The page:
Country: Japan Category: Language By: fearfrog
The Japanese term kanji literally means "Han characters" or Chinese characters. Chinese characters first came to Japan on articles imported from China. An early instance of such an import was a gold seal given by the emperor of the Eastern Han Dynasty in 57 AD. It is not clear when Japanese people started to command Classical Chinese by themselves but the first Japanese documents were probably written by Chinese immigrants. For example, the diplomatic correspondence from King Bu of Wa to Emperor Shun of the Liu Song Dynasty in 478 has been praised for its skillful use of allusion. Later, groups of people called fuhito were organized under the monarch to read and write Classical Chinese. From the 6th century onwards, Chinese documents written in Japan tended to show interference from Japanese. This suggests the wide acceptance of Chinese characters in Japan.

When first introduced, texts were written in the Chinese language and would have been read as such. Over time, however, a system known as kanbun emerged, essentially using Chinese text with diacritical marks to allow Japanese speakers to read the characters in accordance with the rules of Japanese grammar.

The Japanese language itself had no written form at the time. A writing system called man'yogana (used in the ancient poetry anthology Man'yoshi) evolved that used a limited set of Chinese characters for their sound, rather than for their meaning.

Man'yogana written in cursive style became hiragana, a writing system that was accessible to women (who were denied higher education). Major works of Heian era literature by women were written in hiragana. Katakana emerged via a parallel path: monastery students simplified man'yogana to a single constituent element. Thus the two other writing systems, hiragana and katakana, referred to collectively as kana, are actually descended from kanji.

In modern Japanese, kanji are used to write parts of the language such as nouns, adjective stems and verb stems, while hiragana are used to write inflected verb and adjective endings (okurigana), particles, native Japanese words, and words where the kanji is too difficult to read or remember. Katakana is used for representing onomatopoeia and non-Japanese loanwords.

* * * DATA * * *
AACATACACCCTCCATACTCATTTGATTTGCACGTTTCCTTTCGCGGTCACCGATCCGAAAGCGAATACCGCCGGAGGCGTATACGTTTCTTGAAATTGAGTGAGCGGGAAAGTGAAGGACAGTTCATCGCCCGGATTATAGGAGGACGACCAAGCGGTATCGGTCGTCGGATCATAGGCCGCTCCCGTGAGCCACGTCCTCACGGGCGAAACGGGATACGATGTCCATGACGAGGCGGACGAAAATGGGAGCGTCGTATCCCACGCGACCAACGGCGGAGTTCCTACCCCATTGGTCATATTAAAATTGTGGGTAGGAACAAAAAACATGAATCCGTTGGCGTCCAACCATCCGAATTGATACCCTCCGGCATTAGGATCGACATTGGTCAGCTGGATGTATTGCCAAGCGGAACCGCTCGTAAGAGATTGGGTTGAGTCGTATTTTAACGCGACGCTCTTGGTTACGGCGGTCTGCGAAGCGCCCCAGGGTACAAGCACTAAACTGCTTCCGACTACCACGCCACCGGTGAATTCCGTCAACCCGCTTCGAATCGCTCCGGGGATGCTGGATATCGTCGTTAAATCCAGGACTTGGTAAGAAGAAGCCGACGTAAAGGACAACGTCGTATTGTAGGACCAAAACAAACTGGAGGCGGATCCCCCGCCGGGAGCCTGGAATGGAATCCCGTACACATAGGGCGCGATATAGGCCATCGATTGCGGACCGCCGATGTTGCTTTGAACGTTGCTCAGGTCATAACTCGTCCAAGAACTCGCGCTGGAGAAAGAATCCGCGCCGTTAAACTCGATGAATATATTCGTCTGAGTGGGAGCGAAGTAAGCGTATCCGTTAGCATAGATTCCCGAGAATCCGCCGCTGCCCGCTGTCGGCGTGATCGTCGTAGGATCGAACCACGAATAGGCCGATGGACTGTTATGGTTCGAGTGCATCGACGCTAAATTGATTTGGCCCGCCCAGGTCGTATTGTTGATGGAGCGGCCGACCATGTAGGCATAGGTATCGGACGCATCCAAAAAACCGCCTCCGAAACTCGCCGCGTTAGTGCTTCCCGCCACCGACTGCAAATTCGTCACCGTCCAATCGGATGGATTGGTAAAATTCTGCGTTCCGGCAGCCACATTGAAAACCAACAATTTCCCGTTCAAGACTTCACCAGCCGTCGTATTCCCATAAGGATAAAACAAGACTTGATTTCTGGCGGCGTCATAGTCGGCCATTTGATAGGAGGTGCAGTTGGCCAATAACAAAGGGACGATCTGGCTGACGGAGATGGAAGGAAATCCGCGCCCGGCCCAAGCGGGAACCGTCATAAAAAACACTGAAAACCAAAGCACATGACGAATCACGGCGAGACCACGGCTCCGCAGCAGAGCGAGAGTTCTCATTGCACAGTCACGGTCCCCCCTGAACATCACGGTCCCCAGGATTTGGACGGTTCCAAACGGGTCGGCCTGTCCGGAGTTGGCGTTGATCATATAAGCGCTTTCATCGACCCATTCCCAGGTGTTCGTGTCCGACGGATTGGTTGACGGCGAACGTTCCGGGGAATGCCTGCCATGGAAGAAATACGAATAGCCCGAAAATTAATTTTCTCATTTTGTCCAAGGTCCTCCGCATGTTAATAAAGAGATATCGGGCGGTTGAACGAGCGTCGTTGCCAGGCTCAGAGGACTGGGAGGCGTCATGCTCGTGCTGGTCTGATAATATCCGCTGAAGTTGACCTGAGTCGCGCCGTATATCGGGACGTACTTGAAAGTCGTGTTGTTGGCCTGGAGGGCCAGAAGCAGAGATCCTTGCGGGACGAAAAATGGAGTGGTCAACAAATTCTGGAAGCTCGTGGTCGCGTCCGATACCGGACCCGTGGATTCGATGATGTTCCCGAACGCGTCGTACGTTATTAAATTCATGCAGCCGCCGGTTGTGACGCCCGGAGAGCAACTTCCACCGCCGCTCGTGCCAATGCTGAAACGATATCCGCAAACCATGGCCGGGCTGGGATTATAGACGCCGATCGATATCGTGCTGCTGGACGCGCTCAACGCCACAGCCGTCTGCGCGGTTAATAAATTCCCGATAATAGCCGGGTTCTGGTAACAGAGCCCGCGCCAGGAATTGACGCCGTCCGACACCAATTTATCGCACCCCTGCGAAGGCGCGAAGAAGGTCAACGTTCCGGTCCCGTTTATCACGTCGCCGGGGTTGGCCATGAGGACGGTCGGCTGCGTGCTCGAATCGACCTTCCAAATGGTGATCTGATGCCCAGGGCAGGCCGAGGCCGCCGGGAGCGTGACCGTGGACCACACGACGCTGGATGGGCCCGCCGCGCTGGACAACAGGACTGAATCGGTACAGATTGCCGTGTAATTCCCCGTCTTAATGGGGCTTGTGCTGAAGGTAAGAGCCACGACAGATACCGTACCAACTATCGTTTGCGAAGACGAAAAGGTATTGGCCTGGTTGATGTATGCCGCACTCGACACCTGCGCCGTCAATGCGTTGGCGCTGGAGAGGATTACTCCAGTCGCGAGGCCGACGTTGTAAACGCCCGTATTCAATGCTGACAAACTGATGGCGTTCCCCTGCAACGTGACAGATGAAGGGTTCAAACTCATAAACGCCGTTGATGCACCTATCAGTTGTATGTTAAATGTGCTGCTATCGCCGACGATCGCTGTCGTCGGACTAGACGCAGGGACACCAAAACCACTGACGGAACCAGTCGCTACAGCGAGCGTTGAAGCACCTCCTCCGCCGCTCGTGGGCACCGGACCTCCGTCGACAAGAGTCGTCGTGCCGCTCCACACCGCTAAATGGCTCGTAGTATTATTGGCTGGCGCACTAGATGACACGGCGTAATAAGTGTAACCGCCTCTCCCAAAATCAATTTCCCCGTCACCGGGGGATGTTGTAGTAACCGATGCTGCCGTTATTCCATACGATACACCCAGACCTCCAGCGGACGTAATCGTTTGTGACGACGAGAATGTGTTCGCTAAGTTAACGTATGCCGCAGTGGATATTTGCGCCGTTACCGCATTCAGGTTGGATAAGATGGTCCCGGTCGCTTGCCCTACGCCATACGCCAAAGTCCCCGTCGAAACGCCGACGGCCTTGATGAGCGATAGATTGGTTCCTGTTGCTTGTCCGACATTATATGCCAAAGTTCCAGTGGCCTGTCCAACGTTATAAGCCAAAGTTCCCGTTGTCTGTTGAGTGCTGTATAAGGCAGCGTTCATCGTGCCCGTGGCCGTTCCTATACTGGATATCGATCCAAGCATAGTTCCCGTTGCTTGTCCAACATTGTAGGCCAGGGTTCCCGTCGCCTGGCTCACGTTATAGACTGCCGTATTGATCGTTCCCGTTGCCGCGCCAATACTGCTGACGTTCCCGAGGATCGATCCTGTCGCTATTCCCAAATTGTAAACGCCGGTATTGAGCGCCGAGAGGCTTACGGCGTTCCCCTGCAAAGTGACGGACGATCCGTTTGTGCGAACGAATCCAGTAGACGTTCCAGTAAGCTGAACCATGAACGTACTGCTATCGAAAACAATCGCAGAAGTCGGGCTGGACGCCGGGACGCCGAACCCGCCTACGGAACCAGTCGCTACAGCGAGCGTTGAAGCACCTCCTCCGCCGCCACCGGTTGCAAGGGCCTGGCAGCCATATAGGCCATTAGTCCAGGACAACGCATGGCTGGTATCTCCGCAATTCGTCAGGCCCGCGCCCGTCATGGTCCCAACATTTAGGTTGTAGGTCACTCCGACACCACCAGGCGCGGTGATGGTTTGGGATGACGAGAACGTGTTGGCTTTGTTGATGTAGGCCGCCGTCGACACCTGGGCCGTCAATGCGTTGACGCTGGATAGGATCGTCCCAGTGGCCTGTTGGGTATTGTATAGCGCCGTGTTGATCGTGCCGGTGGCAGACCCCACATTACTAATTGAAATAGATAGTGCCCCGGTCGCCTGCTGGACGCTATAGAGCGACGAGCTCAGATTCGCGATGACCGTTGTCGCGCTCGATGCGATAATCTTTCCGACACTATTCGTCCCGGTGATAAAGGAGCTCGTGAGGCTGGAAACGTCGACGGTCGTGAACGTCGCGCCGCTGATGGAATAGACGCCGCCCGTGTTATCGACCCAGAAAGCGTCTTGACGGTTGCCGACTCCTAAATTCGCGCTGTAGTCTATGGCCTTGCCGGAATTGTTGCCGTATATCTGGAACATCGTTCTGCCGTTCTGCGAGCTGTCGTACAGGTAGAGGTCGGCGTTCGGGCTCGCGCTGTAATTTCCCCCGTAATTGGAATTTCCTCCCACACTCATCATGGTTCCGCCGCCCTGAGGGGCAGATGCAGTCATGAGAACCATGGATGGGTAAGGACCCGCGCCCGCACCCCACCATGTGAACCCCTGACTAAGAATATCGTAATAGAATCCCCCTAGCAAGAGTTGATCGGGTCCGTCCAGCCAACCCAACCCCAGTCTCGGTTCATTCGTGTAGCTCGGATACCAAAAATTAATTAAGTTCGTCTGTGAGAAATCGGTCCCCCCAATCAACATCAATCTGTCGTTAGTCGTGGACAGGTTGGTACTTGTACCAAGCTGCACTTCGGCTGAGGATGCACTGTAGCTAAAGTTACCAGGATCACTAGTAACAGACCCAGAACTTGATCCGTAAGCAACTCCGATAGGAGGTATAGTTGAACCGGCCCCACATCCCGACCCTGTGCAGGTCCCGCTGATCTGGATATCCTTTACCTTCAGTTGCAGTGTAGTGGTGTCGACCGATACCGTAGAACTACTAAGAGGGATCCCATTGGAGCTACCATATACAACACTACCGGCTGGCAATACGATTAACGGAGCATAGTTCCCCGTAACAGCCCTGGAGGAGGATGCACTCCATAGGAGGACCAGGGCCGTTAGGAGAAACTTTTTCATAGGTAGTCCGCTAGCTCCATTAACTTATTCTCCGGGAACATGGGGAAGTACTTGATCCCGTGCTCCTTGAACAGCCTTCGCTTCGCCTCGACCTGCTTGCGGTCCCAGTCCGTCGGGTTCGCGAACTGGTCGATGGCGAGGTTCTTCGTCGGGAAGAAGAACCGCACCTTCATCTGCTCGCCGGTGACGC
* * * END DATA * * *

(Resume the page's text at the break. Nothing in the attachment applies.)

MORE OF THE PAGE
While kanji are essentially Chinese hanzi used to write Japanese words, there are now significant differences between kanji and hanzi, including the use of characters created in Japan, characters that have been given different meanings in Japanese, and post World War II simplifications of the kanji.

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Marina Cicolo Marques comentou em 4 de agosto de 2011 às 17:50. Ah, só agora né?A Jane Fonda, sabe, aquela, que aparece nua e perfeita no filme Baeehrrlla.Dbtalae: em épocas que nem se sonhava com Photoshop e silicone.Continua arrasando aos 73.
December 05, 2016



You make thigns so clear. Thanks for taking the time!
December 05, 2016



Hey, that's the grtaetse! So with ll this brain power AWHFY?
November 05, 2014



man, I appreciate your lehtngy effort to convince everyone they need to learn English. yet, seriously, simply tell the students to get on with it. Many south east asian already speak fluent English or, whether you like it or not, even invented their own version. It's not rocket science, faster to type, and it's good for their future talking to all sorts of people. What more can one expect??
November 04, 2014
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